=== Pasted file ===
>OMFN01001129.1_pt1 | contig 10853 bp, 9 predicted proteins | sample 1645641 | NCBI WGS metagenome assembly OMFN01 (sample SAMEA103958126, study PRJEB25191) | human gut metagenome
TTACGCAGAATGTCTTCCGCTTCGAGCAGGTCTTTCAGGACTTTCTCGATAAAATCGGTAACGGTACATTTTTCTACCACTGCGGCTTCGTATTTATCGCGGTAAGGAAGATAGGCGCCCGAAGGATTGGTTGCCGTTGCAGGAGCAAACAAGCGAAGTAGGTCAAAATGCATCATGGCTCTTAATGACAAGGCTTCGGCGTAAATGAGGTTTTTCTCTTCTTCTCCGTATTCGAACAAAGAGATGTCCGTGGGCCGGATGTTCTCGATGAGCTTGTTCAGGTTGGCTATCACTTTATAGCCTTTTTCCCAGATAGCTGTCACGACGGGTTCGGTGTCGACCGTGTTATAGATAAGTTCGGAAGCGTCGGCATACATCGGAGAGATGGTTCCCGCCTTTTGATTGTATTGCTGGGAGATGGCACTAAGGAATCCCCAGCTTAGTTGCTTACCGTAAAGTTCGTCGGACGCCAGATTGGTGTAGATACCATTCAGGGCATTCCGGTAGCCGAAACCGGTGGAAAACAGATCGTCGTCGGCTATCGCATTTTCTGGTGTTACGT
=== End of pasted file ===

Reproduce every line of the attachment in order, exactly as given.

>OMFN01001129.1_pt1 | contig 10853 bp, 9 predicted proteins | sample 1645641 | NCBI WGS metagenome assembly OMFN01 (sample SAMEA103958126, study PRJEB25191) | human gut metagenome
TTACGCAGAATGTCTTCCGCTTCGAGCAGGTCTTTCAGGACTTTCTCGATAAAATCGGTAACGGTACATTTTTCTACCACTGCGGCTTCGTATTTATCGCGGTAAGGAAGATAGGCGCCCGAAGGATTGGTTGCCGTTGCAGGAGCAAACAAGCGAAGTAGGTCAAAATGCATCATGGCTCTTAATGACAAGGCTTCGGCGTAAATGAGGTTTTTCTCTTCTTCTCCGTATTCGAACAAAGAGATGTCCGTGGGCCGGATGTTCTCGATGAGCTTGTTCAGGTTGGCTATCACTTTATAGCCTTTTTCCCAGATAGCTGTCACGACGGGTTCGGTGTCGACCGTGTTATAGATAAGTTCGGAAGCGTCGGCATACATCGGAGAGATGGTTCCCGCCTTTTGATTGTATTGCTGGGAGATGGCACTAAGGAATCCCCAGCTTAGTTGCTTACCGTAAAGTTCGTCGGACGCCAGATTGGTGTAGATACCATTCAGGGCATTCCGGTAGCCGAAACCGGTGGAAAACAGATCGTCGTCGGCTATCGCATTTTCTGGTGTTACGT